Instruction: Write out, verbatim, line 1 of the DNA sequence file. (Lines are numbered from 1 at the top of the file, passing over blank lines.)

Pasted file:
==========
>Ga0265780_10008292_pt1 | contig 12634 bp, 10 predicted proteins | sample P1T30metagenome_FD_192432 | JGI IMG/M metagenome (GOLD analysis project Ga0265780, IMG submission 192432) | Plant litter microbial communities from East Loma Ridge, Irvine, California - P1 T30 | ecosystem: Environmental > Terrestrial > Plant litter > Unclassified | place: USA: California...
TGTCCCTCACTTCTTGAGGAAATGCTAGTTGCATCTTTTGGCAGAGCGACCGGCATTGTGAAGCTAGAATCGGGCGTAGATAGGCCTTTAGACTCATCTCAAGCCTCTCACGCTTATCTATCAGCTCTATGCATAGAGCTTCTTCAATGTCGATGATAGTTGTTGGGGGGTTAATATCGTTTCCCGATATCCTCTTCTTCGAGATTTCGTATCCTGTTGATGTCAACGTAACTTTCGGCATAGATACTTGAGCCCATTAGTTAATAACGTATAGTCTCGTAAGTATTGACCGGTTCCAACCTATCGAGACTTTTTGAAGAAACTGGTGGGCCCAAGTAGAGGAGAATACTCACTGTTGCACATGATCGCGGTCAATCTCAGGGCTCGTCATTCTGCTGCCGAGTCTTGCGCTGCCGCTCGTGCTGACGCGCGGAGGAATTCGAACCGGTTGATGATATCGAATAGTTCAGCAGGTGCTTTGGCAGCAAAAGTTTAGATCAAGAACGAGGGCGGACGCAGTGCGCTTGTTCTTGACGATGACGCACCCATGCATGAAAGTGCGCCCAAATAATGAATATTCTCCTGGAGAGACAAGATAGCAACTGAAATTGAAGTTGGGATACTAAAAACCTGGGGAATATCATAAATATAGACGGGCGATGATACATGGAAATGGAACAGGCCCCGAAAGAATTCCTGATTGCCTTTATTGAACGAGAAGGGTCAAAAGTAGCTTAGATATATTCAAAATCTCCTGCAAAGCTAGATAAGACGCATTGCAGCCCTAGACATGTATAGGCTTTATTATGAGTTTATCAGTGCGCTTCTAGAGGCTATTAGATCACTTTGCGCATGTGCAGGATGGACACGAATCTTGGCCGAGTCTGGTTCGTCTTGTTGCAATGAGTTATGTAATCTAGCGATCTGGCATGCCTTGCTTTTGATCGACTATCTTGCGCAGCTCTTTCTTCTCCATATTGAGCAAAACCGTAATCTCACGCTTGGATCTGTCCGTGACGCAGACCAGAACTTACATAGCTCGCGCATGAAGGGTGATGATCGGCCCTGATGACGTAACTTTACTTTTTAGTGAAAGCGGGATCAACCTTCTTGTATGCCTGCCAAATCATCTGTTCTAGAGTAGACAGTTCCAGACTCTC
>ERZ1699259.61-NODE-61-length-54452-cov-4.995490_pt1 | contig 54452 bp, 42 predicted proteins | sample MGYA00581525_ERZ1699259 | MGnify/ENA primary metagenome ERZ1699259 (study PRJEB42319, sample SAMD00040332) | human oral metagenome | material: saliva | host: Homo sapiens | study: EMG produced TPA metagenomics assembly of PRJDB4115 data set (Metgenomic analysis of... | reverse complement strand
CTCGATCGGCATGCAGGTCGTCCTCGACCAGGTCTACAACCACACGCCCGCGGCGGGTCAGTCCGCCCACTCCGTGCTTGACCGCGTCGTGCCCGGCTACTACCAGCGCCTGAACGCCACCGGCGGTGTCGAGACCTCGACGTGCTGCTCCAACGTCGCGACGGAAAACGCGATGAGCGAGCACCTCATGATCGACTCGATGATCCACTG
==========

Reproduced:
>Ga0265780_10008292_pt1 | contig 12634 bp, 10 predicted proteins | sample P1T30metagenome_FD_192432 | JGI IMG/M metagenome (GOLD analysis project Ga0265780, IMG submission 192432) | Plant litter microbial communities from East Loma Ridge, Irvine, California - P1 T30 | ecosystem: Environmental > Terrestrial > Plant litter > Unclassified | place: USA: California...